With the succesful effort to repopulate the Gran Paradiso National Park in northwest Italy with alpine ibex, it is now a fairly common sight to see the wild goats on the near vertical face of the Cingino Dam, licking the salt incrusted stones.
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Northern Chamois (Alpine Chamois, Chamois, Balkan Chamois, Gamuza)
The Northern Chamois, Rupicapra rupicapra (Artiodactyla - Bovidae), is a small but agile animal, similar to a goat, and adapted to cold, highland terrain.
They occur in mountain ranges of south-central Europe and Asia Minor, including the Alps, Carpathians, Balkans, and Caucasus. They have also been introduced to New Zealand.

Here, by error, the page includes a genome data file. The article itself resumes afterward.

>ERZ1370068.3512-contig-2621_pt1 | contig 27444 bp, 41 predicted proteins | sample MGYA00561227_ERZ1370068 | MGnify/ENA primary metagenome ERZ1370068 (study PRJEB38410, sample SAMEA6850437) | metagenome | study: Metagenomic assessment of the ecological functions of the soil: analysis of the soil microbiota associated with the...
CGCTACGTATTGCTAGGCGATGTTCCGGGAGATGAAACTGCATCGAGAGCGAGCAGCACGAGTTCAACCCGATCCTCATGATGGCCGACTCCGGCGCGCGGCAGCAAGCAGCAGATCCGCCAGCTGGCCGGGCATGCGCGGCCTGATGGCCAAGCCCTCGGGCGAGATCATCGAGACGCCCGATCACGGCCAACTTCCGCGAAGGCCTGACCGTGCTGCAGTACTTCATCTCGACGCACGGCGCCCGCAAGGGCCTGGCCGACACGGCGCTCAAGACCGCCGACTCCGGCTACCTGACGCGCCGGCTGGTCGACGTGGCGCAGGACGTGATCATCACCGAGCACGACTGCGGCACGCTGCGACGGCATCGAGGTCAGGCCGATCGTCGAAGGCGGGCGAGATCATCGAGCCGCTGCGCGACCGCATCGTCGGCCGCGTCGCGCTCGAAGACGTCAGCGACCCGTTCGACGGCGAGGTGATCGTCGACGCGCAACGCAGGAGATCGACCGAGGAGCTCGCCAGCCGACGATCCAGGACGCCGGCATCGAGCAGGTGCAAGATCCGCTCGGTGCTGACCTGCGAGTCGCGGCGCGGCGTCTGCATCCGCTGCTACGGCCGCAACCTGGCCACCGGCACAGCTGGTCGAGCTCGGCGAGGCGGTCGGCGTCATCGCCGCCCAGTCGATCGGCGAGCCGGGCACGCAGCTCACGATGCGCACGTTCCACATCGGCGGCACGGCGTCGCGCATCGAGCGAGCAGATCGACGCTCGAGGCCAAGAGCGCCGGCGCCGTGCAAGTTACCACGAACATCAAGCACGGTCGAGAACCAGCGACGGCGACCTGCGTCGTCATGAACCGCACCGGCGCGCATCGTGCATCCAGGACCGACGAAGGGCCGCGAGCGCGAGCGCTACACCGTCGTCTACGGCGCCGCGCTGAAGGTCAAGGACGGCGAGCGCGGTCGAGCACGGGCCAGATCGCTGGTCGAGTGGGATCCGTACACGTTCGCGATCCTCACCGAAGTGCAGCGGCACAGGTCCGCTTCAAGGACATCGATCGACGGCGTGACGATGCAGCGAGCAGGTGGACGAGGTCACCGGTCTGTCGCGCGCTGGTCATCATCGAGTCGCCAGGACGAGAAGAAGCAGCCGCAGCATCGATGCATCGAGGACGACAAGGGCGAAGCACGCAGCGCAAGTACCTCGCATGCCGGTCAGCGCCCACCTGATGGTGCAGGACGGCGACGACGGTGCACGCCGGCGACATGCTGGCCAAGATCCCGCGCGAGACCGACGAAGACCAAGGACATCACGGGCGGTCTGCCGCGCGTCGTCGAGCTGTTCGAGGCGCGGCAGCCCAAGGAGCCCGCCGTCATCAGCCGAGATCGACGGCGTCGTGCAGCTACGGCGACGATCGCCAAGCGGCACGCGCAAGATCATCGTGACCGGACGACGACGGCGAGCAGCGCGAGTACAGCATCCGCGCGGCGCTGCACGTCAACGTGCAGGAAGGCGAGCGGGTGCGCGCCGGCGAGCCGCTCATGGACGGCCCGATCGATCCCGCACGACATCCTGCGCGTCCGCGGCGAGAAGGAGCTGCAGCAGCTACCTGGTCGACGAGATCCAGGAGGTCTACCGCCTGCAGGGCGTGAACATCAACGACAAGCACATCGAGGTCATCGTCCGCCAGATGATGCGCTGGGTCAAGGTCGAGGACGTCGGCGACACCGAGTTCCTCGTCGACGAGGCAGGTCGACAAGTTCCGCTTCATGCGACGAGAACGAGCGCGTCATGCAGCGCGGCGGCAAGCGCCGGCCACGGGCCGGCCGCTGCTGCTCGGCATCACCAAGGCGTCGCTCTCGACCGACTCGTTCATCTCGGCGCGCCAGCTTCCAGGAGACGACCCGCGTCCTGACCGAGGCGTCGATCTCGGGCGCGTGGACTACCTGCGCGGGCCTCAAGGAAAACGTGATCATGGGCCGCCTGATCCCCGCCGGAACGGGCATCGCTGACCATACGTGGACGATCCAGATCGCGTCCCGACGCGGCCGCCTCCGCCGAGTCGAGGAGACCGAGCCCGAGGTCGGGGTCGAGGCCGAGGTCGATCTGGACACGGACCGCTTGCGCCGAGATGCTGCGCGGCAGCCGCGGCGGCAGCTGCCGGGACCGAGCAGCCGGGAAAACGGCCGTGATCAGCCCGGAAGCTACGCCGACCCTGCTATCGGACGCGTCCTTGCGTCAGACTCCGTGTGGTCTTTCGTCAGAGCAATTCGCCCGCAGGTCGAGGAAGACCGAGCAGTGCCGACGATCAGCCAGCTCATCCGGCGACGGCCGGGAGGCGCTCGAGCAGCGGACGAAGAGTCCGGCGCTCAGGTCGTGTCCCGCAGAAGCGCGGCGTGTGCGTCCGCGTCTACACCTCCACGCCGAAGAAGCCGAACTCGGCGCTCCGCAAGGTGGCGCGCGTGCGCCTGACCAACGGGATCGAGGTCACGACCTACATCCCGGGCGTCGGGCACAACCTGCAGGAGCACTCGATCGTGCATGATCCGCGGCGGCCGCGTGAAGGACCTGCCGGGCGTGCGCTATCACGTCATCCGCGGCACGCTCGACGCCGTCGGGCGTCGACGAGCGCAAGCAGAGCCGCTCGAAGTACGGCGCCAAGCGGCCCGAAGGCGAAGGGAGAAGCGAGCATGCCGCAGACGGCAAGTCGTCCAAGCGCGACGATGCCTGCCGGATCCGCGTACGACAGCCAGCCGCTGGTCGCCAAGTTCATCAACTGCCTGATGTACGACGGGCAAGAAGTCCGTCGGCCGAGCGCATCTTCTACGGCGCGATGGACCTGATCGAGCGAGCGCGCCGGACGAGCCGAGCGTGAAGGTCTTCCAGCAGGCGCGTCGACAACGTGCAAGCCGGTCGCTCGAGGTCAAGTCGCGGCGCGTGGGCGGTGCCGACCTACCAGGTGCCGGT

Both male and female chamois bear slender, black horns. Measuring up to 203 mm, the closely set horns rise almost vertically from the forehead and then bend abruptly backwards to form hooks.
The flesh of chamois is prized by some people, the skin is made into shammy leather for cleaning glass and polishing cars. So, poaching and over-hunting may be a problem for the species in parts of its range, especially where it occurs outside protected areas and private hunting reserves.